by Joni Shankles
The first time I can recall seeing this word in print was in the italicized typewriter script of the Wednesday night prayer bulletins at the church where I grew up. The word homebound was followed by the names of older, mostly female, church members who were too frail to leave their homes to attend church services. These invisible people were the recipients of our prayers, occasional pastoral visits, and handmade cards at Christmas and other major holidays.
Now I am homebound.
I don’t match the mental image of a homebound person I formed as a child.
- I am not in my eighties.
- I do not have white hair.
- I do not use a walker or a cane.
- I do not knit (yet) or have hard candies gathering dust in a glass dish beside my sofa.
But I do have a broken immune system.
My immune system is no longer able to accurately distinguish friend from foe, attacking me with prolonged allergic reactions and crushing fatigue instead of protecting me from invading microbes.
The past year and a half has been a roller coaster of illness, isolation, and periods of recovery. After a leave of absence and a brief return, I had to give up classroom teaching in the middle of last school year. I’ve limited my visits to public places, attuned myself to my body’s need for extra rest and healthy foods, and have used an astonishing amount of hand sanitizer.
And I still got sick again. Another antibiotic, another allergic reaction. And so, for the last 137 days, I have not left my home, except for monthly visits to the immunologist. This is, he says, for my protection while my immune system tries to heal again.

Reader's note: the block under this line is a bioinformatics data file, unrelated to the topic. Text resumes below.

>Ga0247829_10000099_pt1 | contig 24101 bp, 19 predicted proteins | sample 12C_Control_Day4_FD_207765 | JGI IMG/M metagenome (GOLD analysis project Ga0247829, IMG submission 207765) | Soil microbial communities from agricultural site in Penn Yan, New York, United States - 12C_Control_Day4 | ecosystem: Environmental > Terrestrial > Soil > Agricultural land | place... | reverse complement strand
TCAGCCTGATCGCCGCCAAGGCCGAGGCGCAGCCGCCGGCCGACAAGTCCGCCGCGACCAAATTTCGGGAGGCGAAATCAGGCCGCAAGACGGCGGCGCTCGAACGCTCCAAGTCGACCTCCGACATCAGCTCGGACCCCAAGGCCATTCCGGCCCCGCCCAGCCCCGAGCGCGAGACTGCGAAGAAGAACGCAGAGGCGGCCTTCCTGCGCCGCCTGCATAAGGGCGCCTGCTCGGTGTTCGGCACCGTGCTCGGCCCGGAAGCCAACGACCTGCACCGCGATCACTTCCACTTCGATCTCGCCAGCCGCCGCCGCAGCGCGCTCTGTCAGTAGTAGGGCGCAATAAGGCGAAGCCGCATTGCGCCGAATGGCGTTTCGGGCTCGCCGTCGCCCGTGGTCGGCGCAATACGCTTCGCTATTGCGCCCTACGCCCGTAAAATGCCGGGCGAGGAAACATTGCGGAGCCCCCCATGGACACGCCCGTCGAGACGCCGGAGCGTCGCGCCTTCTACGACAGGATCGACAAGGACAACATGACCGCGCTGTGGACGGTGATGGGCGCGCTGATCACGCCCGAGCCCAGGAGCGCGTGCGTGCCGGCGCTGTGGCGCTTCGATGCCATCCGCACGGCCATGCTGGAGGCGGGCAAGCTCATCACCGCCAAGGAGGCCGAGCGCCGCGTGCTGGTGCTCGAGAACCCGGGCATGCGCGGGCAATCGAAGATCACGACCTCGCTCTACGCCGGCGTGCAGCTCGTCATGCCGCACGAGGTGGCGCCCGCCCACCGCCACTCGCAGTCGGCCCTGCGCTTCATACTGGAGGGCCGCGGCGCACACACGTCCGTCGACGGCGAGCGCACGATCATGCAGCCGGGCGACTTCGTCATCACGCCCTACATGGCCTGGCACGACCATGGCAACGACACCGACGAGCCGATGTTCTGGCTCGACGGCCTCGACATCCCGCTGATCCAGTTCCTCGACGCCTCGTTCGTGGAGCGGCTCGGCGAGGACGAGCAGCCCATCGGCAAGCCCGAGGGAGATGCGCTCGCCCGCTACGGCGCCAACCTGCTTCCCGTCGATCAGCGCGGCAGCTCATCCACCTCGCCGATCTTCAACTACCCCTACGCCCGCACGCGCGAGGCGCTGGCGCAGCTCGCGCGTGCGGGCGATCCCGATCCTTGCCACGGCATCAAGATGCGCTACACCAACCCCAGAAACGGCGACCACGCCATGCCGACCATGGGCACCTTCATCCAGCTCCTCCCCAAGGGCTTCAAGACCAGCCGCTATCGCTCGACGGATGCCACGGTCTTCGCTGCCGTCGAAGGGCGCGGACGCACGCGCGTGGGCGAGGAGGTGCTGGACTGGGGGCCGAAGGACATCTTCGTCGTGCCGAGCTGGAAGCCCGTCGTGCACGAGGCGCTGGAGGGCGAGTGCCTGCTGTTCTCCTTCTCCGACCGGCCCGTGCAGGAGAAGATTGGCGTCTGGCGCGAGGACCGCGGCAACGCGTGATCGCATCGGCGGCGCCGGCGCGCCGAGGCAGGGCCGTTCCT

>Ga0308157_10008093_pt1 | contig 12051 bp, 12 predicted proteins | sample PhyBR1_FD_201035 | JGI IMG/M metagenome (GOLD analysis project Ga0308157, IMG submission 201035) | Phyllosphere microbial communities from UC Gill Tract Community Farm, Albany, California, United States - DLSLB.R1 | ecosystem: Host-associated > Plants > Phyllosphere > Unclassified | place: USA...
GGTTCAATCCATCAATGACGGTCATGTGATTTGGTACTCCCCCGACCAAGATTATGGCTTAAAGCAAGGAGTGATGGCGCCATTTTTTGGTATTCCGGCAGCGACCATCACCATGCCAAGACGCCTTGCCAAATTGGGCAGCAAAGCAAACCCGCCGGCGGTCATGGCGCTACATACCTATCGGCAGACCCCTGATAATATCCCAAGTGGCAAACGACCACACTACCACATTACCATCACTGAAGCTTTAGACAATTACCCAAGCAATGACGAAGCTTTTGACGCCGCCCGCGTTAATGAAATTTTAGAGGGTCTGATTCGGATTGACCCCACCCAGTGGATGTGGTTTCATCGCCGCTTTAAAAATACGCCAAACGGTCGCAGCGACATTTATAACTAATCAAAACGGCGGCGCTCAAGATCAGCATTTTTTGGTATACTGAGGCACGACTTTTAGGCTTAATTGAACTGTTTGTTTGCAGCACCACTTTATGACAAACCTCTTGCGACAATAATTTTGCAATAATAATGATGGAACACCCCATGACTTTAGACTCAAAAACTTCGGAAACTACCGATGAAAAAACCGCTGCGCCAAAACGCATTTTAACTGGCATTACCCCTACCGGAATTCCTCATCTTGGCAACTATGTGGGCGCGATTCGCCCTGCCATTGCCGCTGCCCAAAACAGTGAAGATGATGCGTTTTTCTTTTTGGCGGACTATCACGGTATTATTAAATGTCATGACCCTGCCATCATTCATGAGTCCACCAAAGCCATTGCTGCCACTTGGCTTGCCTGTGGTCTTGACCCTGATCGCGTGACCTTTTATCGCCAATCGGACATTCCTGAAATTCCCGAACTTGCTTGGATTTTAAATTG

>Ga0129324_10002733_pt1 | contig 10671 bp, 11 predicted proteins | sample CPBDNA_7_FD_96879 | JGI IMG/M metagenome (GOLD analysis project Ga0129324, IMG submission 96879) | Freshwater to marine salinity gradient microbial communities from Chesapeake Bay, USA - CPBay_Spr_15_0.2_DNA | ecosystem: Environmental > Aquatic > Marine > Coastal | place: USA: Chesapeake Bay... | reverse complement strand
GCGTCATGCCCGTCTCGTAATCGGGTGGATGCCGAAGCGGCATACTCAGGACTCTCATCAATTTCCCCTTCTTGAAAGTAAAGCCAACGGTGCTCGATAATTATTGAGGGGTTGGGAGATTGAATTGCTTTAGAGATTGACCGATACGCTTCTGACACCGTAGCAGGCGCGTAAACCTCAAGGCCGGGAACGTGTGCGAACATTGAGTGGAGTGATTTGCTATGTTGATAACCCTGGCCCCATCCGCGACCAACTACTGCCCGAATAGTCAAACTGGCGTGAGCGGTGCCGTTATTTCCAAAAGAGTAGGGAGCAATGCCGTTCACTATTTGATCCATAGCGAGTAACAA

If printed prayer bulletins were still a thing, my name would be listed in the homebound section.
It’s not all bad news.
It turns out that homebound is a compound word which, according to dictionary.com, has two distinct meanings:
- confined to one’s home, especially because of illness, and
- going home.
I am confined to home. I am fighting what is now a chronic illness. The end of my confinement is not in sight. Friends ask if I get stir crazy, but that would mean that I have the energy to stir around at home enough to make myself crazy. Honestly, some days I don’t even have the energy to leave my room.
I do get lonely and sometimes bored and ridiculously thankful for an internet connection and even the shortest texts, but I don’t get crazy.
Why? Because of the second definition.
I’m going home. In fact, my heart is set on it.
Home isn’t just the physical place where my body lives. Home is, as the saying goes, where the heart is. Home is where we focus, where we put our hopes, our longings, and heart’s treasure.
Home is where we are going.
Paul explains it this way in his letter to the Corinthians:
Therefore we do not lose heart. Though outwardly we are wasting away, yet inwardly we are being renewed day by day. For our light and momentary troubles are achieving for us an eternal glory that far outweighs them all. So we fix our eyes not on what is seen, but on what is unseen. For what is seen is temporary, but what is unseen is eternal.
1 Corinthians 4:16-18
I’m learning to not lose heart, to fix my eyes on heaven, to keep going home.
On days when the health roller coaster takes a downward plunge, I am learning to remind myself that my hope is not in healing, but in the Healer.
Find rest, O my soul, in God alone; my hope comes from him. Psalm 62:5
…this happened so that the work of God might be displayed in his [her] life. John 9:3
On days when I don’t have the energy to leave my room or even to read, I am learning to remind myself that my identity is not in what I can do, but in whose I am.
“Fear not, for I have redeemed you; I have summoned you by name; you are mine. When you pass through the waters, I will be with you; and when you pass through the rivers, they will not sweep over you. When you walk through the fire, you will not be burned; the flames will not set you ablaze. For I am the LORD, your God, the Holy One of Israel, your Savior…Do not be afraid, for I am with you.” Isaiah 43:1-3a, 5a
Illness can keep me from leaving my house, but illness can’t keep me from home. In fact, like all broken things on this planet, it can remind me that I’m not home yet.
This is the homebound paradox.
Homebound, yet going home.
Confined, but free.
Originally posted on February 5, 2017 on www.OneJourneyHome.com